In order to be successful, companies that manufacture within the borders of Latin America’s second-largest economy must be knowledgeable regarding the requirements for importing goods into Mexico.
Although much has been done in recent years to simplify the process, those that are importing goods into Mexico must know the applicable rule in order to avoid complications that may include delays and fines.
Those that are importing goods into Mexico must remember that:
1. A Mexican Customs Broker is needed when importing goods into Mexico. Contracting with a party that is fully knowledgeable about Mexican customs rules and procedures will ensure smooth international transactions.
2. It is necessary to present import documents (pedimentos) to Mexican Customs Authorities. The pedimento is one of the most important trade documents when importing into Mexico. It must be filled out by a Mexican customs broker and must contain the following:
– Certificate of weight and volume;
– Commercial invoice;
– Certificate of origin.
– Identification (This may include part numbers, brand information, and serial numbers).
The Mexican pedimento, when filed by those importing goods into Mexico, signifies that the good or goods have entered the country legally.
3. The item or items imported into Mexico must be classified using the Harmonized Tariff Code System (HS Code). This is an international system that assigns a specific code to an item or items. This assignment allows customs brokers to identify requirements that apply or tariffs that must be paid when importing into Mexico.
4. A Certificate of Origin is needed to verify the source country of the item or items that are being imported into Mexico. It is absolutely essential that this document is presented to Mexican Customs for without it the good or goods will be denied entry.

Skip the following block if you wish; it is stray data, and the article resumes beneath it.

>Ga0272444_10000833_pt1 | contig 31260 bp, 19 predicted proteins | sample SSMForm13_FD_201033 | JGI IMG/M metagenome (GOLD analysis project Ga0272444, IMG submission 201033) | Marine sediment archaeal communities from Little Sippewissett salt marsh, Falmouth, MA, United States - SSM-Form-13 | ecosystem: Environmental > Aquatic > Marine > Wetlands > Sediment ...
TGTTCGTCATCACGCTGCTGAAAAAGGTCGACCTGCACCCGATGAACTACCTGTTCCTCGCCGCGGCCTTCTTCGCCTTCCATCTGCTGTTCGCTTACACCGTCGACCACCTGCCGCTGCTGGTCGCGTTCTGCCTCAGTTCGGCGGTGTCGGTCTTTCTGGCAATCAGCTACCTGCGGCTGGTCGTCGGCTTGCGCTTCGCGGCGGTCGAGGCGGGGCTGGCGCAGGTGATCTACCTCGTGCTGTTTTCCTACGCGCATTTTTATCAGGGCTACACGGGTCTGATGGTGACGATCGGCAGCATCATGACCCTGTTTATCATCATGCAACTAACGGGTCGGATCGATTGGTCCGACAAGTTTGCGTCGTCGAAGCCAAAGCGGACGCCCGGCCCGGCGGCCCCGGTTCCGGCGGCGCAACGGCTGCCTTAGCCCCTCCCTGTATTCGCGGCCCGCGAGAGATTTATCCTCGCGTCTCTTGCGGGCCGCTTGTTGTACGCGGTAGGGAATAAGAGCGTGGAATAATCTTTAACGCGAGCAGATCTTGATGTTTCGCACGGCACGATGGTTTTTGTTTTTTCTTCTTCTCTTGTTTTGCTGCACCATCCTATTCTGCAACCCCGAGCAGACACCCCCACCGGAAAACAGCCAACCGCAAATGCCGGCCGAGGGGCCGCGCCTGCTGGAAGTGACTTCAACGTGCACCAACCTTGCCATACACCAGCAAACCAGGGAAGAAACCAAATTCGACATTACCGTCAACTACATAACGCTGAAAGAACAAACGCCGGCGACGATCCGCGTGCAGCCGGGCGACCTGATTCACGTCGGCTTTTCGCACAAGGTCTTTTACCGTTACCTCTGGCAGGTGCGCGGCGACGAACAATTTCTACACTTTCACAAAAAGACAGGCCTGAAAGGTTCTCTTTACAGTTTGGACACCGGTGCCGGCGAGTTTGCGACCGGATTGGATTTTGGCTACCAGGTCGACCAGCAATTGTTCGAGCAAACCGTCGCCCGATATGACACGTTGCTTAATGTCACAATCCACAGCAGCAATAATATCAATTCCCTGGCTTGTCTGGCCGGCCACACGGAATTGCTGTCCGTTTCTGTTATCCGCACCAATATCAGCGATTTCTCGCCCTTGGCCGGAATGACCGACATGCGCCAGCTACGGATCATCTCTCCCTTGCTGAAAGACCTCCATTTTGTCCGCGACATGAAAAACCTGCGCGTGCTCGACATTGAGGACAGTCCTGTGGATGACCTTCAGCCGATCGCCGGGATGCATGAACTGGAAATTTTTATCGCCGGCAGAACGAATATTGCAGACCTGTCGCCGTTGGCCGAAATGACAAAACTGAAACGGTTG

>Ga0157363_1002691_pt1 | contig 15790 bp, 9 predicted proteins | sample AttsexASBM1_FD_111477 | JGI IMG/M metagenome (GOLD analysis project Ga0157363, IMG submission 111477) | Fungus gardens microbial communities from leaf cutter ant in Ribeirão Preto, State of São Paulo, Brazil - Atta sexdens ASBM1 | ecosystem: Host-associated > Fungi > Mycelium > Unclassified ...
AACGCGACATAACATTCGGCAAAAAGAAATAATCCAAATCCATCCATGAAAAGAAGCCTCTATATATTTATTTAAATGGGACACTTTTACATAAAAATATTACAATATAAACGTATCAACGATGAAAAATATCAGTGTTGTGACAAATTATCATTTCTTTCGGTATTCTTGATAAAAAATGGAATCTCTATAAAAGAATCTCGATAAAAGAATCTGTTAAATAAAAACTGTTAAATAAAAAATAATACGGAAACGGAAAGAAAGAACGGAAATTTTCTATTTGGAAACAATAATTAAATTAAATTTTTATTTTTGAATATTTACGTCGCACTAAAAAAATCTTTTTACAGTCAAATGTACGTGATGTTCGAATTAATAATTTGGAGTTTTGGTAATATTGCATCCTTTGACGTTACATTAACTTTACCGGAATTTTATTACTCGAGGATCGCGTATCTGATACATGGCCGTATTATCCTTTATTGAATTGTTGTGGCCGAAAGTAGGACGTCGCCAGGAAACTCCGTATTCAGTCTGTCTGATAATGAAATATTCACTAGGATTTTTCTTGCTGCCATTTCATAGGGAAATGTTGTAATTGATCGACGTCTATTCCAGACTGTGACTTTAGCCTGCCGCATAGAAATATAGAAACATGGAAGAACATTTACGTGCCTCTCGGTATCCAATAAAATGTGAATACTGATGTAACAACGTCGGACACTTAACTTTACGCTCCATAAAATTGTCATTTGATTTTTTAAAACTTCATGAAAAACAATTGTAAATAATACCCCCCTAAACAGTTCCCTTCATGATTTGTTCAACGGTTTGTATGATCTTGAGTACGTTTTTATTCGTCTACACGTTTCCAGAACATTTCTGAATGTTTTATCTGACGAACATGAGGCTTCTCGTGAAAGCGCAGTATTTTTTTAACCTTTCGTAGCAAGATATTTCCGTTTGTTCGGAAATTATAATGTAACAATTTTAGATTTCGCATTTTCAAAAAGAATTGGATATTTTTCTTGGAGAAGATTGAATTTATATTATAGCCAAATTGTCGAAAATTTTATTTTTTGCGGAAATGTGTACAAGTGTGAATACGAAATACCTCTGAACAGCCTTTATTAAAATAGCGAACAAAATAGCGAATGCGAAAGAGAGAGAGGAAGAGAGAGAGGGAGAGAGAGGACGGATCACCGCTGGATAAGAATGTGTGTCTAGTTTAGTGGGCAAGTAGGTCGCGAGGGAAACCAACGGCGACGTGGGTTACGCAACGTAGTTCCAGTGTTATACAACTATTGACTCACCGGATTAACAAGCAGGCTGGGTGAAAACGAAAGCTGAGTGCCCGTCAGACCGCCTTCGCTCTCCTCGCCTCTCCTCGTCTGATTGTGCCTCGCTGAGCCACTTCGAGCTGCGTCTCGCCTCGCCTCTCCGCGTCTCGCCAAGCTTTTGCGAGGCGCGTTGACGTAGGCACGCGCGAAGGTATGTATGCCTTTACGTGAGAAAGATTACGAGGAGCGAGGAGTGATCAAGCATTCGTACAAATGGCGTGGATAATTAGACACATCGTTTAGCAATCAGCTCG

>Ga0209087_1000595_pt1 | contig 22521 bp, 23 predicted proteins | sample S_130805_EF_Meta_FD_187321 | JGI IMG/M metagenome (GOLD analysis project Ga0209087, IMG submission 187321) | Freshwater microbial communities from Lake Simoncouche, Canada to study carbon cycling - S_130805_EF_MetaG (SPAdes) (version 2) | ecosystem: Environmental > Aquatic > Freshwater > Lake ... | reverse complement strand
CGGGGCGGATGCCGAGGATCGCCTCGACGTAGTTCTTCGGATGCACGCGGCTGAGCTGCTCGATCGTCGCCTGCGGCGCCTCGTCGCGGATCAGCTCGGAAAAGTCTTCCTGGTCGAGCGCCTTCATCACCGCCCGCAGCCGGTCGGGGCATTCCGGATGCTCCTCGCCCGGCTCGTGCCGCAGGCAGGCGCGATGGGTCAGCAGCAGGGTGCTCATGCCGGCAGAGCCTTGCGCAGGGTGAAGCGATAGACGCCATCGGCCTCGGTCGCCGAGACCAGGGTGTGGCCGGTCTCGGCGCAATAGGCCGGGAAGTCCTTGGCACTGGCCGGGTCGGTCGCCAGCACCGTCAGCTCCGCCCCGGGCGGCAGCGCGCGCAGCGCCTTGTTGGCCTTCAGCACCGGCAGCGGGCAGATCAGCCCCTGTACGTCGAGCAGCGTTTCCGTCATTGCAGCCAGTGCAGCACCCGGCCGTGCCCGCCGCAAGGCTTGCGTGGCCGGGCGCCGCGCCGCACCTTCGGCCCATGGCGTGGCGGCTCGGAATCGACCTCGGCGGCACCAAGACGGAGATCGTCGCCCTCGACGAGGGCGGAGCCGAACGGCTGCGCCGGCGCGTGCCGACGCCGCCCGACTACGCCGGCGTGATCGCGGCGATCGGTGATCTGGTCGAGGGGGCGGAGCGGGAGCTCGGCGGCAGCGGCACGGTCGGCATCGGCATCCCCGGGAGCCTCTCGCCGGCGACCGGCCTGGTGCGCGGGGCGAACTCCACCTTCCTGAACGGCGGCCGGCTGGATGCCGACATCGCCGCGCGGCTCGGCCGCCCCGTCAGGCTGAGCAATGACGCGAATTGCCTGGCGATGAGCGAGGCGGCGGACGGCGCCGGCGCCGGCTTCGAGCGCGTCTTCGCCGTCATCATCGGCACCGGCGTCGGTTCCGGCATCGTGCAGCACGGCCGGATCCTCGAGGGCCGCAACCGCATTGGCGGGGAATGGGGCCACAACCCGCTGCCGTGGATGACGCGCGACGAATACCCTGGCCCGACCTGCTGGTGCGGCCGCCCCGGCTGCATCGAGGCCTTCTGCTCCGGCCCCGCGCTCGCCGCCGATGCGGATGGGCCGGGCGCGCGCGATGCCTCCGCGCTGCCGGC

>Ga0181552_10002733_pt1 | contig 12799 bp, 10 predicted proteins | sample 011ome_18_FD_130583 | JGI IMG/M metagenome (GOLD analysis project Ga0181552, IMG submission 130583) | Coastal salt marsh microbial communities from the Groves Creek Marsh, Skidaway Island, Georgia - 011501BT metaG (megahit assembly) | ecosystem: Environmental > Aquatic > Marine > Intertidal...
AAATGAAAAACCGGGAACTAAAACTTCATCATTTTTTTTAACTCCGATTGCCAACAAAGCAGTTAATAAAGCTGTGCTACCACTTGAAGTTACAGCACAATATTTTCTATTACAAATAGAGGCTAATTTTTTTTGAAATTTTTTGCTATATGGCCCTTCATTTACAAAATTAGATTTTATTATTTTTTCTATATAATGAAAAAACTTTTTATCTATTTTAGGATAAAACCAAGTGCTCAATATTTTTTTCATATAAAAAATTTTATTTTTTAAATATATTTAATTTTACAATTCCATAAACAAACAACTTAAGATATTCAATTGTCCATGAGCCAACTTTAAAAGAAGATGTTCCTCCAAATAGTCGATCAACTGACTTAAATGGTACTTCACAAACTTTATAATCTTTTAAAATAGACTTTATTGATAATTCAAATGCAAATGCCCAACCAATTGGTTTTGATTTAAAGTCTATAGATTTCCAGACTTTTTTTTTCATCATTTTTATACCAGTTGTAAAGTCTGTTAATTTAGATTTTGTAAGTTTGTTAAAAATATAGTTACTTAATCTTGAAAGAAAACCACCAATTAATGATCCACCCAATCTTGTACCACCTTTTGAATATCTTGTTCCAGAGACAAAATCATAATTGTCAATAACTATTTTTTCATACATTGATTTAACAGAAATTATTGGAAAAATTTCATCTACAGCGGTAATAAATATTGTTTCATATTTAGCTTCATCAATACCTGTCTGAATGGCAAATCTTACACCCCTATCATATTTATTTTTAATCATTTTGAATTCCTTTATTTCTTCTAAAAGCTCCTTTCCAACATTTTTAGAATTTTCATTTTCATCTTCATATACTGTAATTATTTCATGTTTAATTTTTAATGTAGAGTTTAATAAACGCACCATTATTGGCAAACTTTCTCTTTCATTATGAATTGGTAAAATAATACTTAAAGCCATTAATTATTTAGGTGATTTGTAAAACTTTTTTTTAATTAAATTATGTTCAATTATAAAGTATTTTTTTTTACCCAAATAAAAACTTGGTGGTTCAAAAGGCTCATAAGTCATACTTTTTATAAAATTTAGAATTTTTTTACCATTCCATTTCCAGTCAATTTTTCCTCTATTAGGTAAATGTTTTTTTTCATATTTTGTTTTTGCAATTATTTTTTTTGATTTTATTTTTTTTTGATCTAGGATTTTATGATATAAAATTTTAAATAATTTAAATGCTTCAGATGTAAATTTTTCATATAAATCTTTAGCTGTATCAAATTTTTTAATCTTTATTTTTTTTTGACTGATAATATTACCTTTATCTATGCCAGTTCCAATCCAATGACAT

5. Parties to import trade must be registered in Mexico’s Official Register of Importers. This is important because enrolling in the Register is the process by which those importing into Mexico is recognized by the Mexican Tax Authority or SAT. The SAT is part of Mexico’s Secretaria de Hacienda y Credito Publico (SHCP). The SHCP is the Mexican equivalent of the IRS.
It is also fundamentally important to note that when importing goods into Mexico from the US and Canada, a NAFTA Certificate of Origin must be presented.
All companies importing into Mexico are required to follow the five requirements listed above. Stand-alone companies in Mexico must have the expertise on staff to deal with these and other important Mexican Customs issues. Companies that operate in Mexico under the auspices of a shelter company, however, do not have to become directly involved in dealings with Mexican customs when importing goods into Mexico. Shelter companies employ the services of Mexican customs brokers or have them on staff. These parties work on behalf of shelter company clients.
Remember, interested parties can receive Mexico manufacturing information on a weekly basis by SMS Texting the word Tecma to 96000.